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Day 3. September 3rd, 2021. Welcome to the 30 Day Micro Leadership Course.
Yesterday we began talking about the leadership recipes – the components that makeup what I’ve long called the “leadership progression.” Humility is the foundation. Until we make sure we’re on the firm footing of humility, nothing else can be built.
So let’s move on and talk about curiosity.
My 8-year-old grandson, Easton, somehow got fixated on the subject of cholesterol. And he wouldn’t let it go. Like a snapping turtle, he was not going to let it go until we answered a gazillion questions. One question answered sparked many more questions as we talked about blood, veins, arteries, the heart, and whatever else was on his mind. Using our phones we were showing him diagrams we’d find online. He had never heard of these things and his curiosity was on fire.
Naive curiosity is powerful…which is why humility is so vital. Easton has no arrogance or harmful pride. Not yet. I hope to do whatever I can as his granddad to help him maintain his naive curiosity so he can accelerate his knowledge, understanding, and growth as long as possible. I hope he stays humble and curious throughout his life. I’m optimistic!
The Smartest-person-in-the-room syndrome is just the opposite of curiosity. Arrogance and pride prevent learning. And growth. But you can go that route if you insist.
Together we go further faster. It’s simple math. Multiple sources of knowledge, insight and experience benefit everybody in the room. But it demands both humility and curiosity.
Question Like A 2-Year-Old
Over time life tends to influence us to stop asking questions for fear we’ll look stupid. We’d prefer to not look stupid even though we are. But the alternative is more powerful – to look stupid briefly as we increase our smartness! Technically speaking, it’s not stupidity at all. Easton isn’t stupid. He just does not yet know about some things. Like cholesterol. So by asking, he learns more quickly. And he learns from everybody involved in the conversation, which at this point happened to be my wife and me. It works the same way for us.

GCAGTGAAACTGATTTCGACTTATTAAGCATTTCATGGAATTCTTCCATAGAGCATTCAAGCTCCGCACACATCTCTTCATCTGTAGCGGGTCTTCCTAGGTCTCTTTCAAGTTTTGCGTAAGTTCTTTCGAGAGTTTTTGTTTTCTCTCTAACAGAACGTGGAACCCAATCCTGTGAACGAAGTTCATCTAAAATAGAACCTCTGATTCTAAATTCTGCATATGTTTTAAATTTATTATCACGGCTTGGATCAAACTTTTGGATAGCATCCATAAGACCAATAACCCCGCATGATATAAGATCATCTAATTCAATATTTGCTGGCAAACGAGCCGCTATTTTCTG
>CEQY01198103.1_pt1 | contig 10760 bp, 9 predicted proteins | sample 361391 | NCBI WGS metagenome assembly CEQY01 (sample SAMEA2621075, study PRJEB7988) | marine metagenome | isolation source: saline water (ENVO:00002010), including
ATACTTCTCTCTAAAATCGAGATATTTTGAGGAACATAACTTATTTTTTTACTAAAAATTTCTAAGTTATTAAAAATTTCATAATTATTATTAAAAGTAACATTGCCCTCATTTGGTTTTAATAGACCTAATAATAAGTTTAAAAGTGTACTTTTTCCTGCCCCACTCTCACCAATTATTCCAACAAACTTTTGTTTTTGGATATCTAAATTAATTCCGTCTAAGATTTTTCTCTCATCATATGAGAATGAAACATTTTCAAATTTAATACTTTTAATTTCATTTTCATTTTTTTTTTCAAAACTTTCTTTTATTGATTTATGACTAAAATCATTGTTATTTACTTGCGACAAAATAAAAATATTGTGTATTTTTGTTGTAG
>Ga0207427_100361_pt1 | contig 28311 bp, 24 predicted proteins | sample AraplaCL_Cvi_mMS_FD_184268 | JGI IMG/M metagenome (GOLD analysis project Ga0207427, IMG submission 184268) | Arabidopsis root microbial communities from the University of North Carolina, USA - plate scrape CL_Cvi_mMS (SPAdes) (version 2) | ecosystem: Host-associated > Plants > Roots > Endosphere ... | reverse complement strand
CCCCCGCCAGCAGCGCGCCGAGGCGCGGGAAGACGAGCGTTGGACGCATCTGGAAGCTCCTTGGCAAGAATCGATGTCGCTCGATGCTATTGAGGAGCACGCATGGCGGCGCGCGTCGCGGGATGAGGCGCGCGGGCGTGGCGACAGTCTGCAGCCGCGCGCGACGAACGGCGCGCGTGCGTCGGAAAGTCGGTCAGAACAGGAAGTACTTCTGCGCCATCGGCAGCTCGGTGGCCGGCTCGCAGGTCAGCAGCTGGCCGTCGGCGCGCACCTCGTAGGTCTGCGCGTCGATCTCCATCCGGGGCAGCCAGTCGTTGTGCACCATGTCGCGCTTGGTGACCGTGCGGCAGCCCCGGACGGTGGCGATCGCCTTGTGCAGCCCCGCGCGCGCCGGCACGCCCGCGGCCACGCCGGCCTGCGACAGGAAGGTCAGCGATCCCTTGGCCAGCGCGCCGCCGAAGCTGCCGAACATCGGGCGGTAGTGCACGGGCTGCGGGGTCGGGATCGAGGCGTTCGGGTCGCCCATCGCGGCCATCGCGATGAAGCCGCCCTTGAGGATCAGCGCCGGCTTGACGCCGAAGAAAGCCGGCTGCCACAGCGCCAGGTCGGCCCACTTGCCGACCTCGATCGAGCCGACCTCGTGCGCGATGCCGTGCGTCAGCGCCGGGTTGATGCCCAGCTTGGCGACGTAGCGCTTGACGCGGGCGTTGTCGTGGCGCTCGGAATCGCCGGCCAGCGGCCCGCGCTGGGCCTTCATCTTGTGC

Maybe there are stupid questions, but who cares? Ask them anyway. You never know what you’ll discover.
Years ago I entered an industry that was foreign to me. My naivete was an enormous benefit. I was too ignorant to be proud so I quickly asked questions about things that most folks in that industry just took for granted. Repeatedly, I’d ask about something only to be told, “I don’t know. We’ve just always done it that way.”
By looking at an industry with totally naive eyes I was able to foster thinking that others wouldn’t have dared embrace on their own. I questioned everything. Not to challenge it all, but to understand. I just followed my curiosity wherever it took me and I kept following it until my curiosity was satisfied.
What do you have to lose? Besides your ignorance? Or false assumptions?
If you think your pride is on the line, then go back one show to think more deeply about your humility. Only you can answer whether your pride is worth ignorance. It’s not a good trade. You don’t have to trust me. Just examine your life – and whatever observations you’ve made about others who thought they knew more than they actually did.
Innovation is fun. Creativity, too. And they’re not possible without curiosity. No leader ever solved important problems without it. And this is all about being better leaders capable of influencing others to grow.
Lastly, you’ll find something remarkable happens when you exhibit blatant curiosity. It will spread. And attract other curious folks. Others will bring their questions to the party and they may ask questions you haven’t thought out. Everybody benefits from the questions and the answers. The knowledge and understanding of the collective in the room grows exponentially. Few things feel as rewarding.
Be well. Do good. Grow great.